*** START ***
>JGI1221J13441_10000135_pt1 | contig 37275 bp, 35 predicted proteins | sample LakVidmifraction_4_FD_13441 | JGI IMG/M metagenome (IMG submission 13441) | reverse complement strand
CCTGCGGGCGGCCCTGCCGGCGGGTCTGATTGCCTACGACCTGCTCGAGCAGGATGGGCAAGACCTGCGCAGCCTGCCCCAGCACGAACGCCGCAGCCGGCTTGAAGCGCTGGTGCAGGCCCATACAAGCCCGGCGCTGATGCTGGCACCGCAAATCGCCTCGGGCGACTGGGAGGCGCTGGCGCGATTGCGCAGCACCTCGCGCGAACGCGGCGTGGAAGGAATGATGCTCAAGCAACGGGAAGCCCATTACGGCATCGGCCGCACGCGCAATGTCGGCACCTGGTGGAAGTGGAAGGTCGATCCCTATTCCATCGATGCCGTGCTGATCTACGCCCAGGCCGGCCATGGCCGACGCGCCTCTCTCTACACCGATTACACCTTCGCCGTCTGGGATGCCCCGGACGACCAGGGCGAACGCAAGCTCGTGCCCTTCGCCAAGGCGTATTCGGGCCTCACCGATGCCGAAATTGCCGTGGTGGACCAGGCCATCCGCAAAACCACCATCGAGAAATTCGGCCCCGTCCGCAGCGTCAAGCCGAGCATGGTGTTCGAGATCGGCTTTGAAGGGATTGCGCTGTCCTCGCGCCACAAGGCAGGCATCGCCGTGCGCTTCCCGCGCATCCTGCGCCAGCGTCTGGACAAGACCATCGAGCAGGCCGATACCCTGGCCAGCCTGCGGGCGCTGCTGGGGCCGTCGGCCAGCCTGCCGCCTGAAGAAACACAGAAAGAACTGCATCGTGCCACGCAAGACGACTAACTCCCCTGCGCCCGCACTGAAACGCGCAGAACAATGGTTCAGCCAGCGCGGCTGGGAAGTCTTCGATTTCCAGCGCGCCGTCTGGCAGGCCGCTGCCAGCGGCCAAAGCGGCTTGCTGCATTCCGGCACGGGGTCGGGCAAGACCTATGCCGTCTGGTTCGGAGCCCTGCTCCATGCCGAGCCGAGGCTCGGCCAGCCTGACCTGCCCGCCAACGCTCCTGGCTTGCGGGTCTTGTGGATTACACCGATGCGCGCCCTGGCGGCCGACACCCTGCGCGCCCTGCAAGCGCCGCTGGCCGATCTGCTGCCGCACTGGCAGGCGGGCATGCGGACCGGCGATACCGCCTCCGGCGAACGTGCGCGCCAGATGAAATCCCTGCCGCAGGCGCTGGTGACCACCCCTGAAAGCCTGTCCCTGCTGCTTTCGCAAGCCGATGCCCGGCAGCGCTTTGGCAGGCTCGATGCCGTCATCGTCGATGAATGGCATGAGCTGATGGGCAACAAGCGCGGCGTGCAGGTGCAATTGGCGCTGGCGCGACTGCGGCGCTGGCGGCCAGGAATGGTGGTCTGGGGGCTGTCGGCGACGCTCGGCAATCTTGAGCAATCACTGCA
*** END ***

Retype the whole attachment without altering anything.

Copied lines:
>JGI1221J13441_10000135_pt1 | contig 37275 bp, 35 predicted proteins | sample LakVidmifraction_4_FD_13441 | JGI IMG/M metagenome (IMG submission 13441) | reverse complement strand
CCTGCGGGCGGCCCTGCCGGCGGGTCTGATTGCCTACGACCTGCTCGAGCAGGATGGGCAAGACCTGCGCAGCCTGCCCCAGCACGAACGCCGCAGCCGGCTTGAAGCGCTGGTGCAGGCCCATACAAGCCCGGCGCTGATGCTGGCACCGCAAATCGCCTCGGGCGACTGGGAGGCGCTGGCGCGATTGCGCAGCACCTCGCGCGAACGCGGCGTGGAAGGAATGATGCTCAAGCAACGGGAAGCCCATTACGGCATCGGCCGCACGCGCAATGTCGGCACCTGGTGGAAGTGGAAGGTCGATCCCTATTCCATCGATGCCGTGCTGATCTACGCCCAGGCCGGCCATGGCCGACGCGCCTCTCTCTACACCGATTACACCTTCGCCGTCTGGGATGCCCCGGACGACCAGGGCGAACGCAAGCTCGTGCCCTTCGCCAAGGCGTATTCGGGCCTCACCGATGCCGAAATTGCCGTGGTGGACCAGGCCATCCGCAAAACCACCATCGAGAAATTCGGCCCCGTCCGCAGCGTCAAGCCGAGCATGGTGTTCGAGATCGGCTTTGAAGGGATTGCGCTGTCCTCGCGCCACAAGGCAGGCATCGCCGTGCGCTTCCCGCGCATCCTGCGCCAGCGTCTGGACAAGACCATCGAGCAGGCCGATACCCTGGCCAGCCTGCGGGCGCTGCTGGGGCCGTCGGCCAGCCTGCCGCCTGAAGAAACACAGAAAGAACTGCATCGTGCCACGCAAGACGACTAACTCCCCTGCGCCCGCACTGAAACGCGCAGAACAATGGTTCAGCCAGCGCGGCTGGGAAGTCTTCGATTTCCAGCGCGCCGTCTGGCAGGCCGCTGCCAGCGGCCAAAGCGGCTTGCTGCATTCCGGCACGGGGTCGGGCAAGACCTATGCCGTCTGGTTCGGAGCCCTGCTCCATGCCGAGCCGAGGCTCGGCCAGCCTGACCTGCCCGCCAACGCTCCTGGCTTGCGGGTCTTGTGGATTACACCGATGCGCGCCCTGGCGGCCGACACCCTGCGCGCCCTGCAAGCGCCGCTGGCCGATCTGCTGCCGCACTGGCAGGCGGGCATGCGGACCGGCGATACCGCCTCCGGCGAACGTGCGCGCCAGATGAAATCCCTGCCGCAGGCGCTGGTGACCACCCCTGAAAGCCTGTCCCTGCTGCTTTCGCAAGCCGATGCCCGGCAGCGCTTTGGCAGGCTCGATGCCGTCATCGTCGATGAATGGCATGAGCTGATGGGCAACAAGCGCGGCGTGCAGGTGCAATTGGCGCTGGCGCGACTGCGGCGCTGGCGGCCAGGAATGGTGGTCTGGGGGCTGTCGGCGACGCTCGGCAATCTTGAGCAATCACTGCA